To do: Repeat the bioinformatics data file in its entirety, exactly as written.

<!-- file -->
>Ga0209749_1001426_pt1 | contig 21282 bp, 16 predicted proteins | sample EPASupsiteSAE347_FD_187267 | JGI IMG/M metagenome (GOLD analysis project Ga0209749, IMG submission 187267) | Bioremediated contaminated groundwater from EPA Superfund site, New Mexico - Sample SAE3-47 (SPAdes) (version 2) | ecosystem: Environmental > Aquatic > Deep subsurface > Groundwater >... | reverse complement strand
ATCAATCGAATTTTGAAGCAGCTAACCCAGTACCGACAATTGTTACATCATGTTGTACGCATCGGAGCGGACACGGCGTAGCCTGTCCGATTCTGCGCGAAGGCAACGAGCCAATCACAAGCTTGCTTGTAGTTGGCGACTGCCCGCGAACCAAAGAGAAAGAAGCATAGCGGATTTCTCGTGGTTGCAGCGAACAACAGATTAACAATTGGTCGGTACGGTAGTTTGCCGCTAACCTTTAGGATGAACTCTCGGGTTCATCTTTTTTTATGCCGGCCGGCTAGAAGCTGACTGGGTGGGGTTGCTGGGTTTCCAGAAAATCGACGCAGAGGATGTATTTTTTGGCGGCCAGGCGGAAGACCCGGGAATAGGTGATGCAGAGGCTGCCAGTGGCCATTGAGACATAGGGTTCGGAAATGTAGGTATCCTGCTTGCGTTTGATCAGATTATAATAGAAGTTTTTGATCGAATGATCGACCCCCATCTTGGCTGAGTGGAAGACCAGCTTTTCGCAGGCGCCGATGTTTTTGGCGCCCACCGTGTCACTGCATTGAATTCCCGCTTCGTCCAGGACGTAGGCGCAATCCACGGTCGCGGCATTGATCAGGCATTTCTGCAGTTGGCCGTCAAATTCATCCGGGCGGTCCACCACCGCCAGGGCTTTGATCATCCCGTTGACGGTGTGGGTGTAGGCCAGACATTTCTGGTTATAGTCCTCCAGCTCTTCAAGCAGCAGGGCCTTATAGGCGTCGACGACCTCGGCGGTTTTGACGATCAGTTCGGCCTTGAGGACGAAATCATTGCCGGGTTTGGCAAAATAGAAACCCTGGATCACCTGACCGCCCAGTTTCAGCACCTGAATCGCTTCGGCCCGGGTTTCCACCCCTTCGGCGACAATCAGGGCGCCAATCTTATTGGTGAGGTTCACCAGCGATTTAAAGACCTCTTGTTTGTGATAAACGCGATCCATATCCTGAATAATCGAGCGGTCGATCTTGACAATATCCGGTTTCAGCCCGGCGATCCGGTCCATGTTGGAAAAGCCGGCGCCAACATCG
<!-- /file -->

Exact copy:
>Ga0209749_1001426_pt1 | contig 21282 bp, 16 predicted proteins | sample EPASupsiteSAE347_FD_187267 | JGI IMG/M metagenome (GOLD analysis project Ga0209749, IMG submission 187267) | Bioremediated contaminated groundwater from EPA Superfund site, New Mexico - Sample SAE3-47 (SPAdes) (version 2) | ecosystem: Environmental > Aquatic > Deep subsurface > Groundwater >... | reverse complement strand
ATCAATCGAATTTTGAAGCAGCTAACCCAGTACCGACAATTGTTACATCATGTTGTACGCATCGGAGCGGACACGGCGTAGCCTGTCCGATTCTGCGCGAAGGCAACGAGCCAATCACAAGCTTGCTTGTAGTTGGCGACTGCCCGCGAACCAAAGAGAAAGAAGCATAGCGGATTTCTCGTGGTTGCAGCGAACAACAGATTAACAATTGGTCGGTACGGTAGTTTGCCGCTAACCTTTAGGATGAACTCTCGGGTTCATCTTTTTTTATGCCGGCCGGCTAGAAGCTGACTGGGTGGGGTTGCTGGGTTTCCAGAAAATCGACGCAGAGGATGTATTTTTTGGCGGCCAGGCGGAAGACCCGGGAATAGGTGATGCAGAGGCTGCCAGTGGCCATTGAGACATAGGGTTCGGAAATGTAGGTATCCTGCTTGCGTTTGATCAGATTATAATAGAAGTTTTTGATCGAATGATCGACCCCCATCTTGGCTGAGTGGAAGACCAGCTTTTCGCAGGCGCCGATGTTTTTGGCGCCCACCGTGTCACTGCATTGAATTCCCGCTTCGTCCAGGACGTAGGCGCAATCCACGGTCGCGGCATTGATCAGGCATTTCTGCAGTTGGCCGTCAAATTCATCCGGGCGGTCCACCACCGCCAGGGCTTTGATCATCCCGTTGACGGTGTGGGTGTAGGCCAGACATTTCTGGTTATAGTCCTCCAGCTCTTCAAGCAGCAGGGCCTTATAGGCGTCGACGACCTCGGCGGTTTTGACGATCAGTTCGGCCTTGAGGACGAAATCATTGCCGGGTTTGGCAAAATAGAAACCCTGGATCACCTGACCGCCCAGTTTCAGCACCTGAATCGCTTCGGCCCGGGTTTCCACCCCTTCGGCGACAATCAGGGCGCCAATCTTATTGGTGAGGTTCACCAGCGATTTAAAGACCTCTTGTTTGTGATAAACGCGATCCATATCCTGAATAATCGAGCGGTCGATCTTGACAATATCCGGTTTCAGCCCGGCGATCCGGTCCATGTTGGAAAAGCCGGCGCCAACATCG